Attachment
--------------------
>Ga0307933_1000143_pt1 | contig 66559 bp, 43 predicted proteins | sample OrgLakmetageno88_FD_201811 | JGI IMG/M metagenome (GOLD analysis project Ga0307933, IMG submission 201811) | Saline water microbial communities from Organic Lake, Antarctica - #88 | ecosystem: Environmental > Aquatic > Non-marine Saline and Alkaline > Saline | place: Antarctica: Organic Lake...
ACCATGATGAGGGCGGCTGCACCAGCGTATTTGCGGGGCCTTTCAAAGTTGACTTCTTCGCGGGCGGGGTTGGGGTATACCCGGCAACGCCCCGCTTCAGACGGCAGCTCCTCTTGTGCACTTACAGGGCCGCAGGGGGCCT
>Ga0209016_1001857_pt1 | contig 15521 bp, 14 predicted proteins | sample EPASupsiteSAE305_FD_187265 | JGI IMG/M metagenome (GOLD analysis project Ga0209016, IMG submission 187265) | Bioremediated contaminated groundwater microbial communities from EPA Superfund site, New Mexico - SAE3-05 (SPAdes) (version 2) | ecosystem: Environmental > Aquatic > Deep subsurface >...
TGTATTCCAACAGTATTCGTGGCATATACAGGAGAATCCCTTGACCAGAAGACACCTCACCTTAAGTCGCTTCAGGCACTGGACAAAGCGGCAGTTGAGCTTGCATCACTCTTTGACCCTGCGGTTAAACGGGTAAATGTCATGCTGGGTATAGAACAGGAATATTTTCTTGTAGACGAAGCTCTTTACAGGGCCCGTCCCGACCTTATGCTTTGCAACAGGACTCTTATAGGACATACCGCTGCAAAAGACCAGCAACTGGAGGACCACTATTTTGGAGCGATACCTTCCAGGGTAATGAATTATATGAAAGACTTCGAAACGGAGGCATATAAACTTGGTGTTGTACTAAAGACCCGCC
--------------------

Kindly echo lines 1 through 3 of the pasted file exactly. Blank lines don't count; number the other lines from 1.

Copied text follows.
>Ga0307933_1000143_pt1 | contig 66559 bp, 43 predicted proteins | sample OrgLakmetageno88_FD_201811 | JGI IMG/M metagenome (GOLD analysis project Ga0307933, IMG submission 201811) | Saline water microbial communities from Organic Lake, Antarctica - #88 | ecosystem: Environmental > Aquatic > Non-marine Saline and Alkaline > Saline | place: Antarctica: Organic Lake...
ACCATGATGAGGGCGGCTGCACCAGCGTATTTGCGGGGCCTTTCAAAGTTGACTTCTTCGCGGGCGGGGTTGGGGTATACCCGGCAACGCCCCGCTTCAGACGGCAGCTCCTCTTGTGCACTTACAGGGCCGCAGGGGGCCT
>Ga0209016_1001857_pt1 | contig 15521 bp, 14 predicted proteins | sample EPASupsiteSAE305_FD_187265 | JGI IMG/M metagenome (GOLD analysis project Ga0209016, IMG submission 187265) | Bioremediated contaminated groundwater microbial communities from EPA Superfund site, New Mexico - SAE3-05 (SPAdes) (version 2) | ecosystem: Environmental > Aquatic > Deep subsurface >...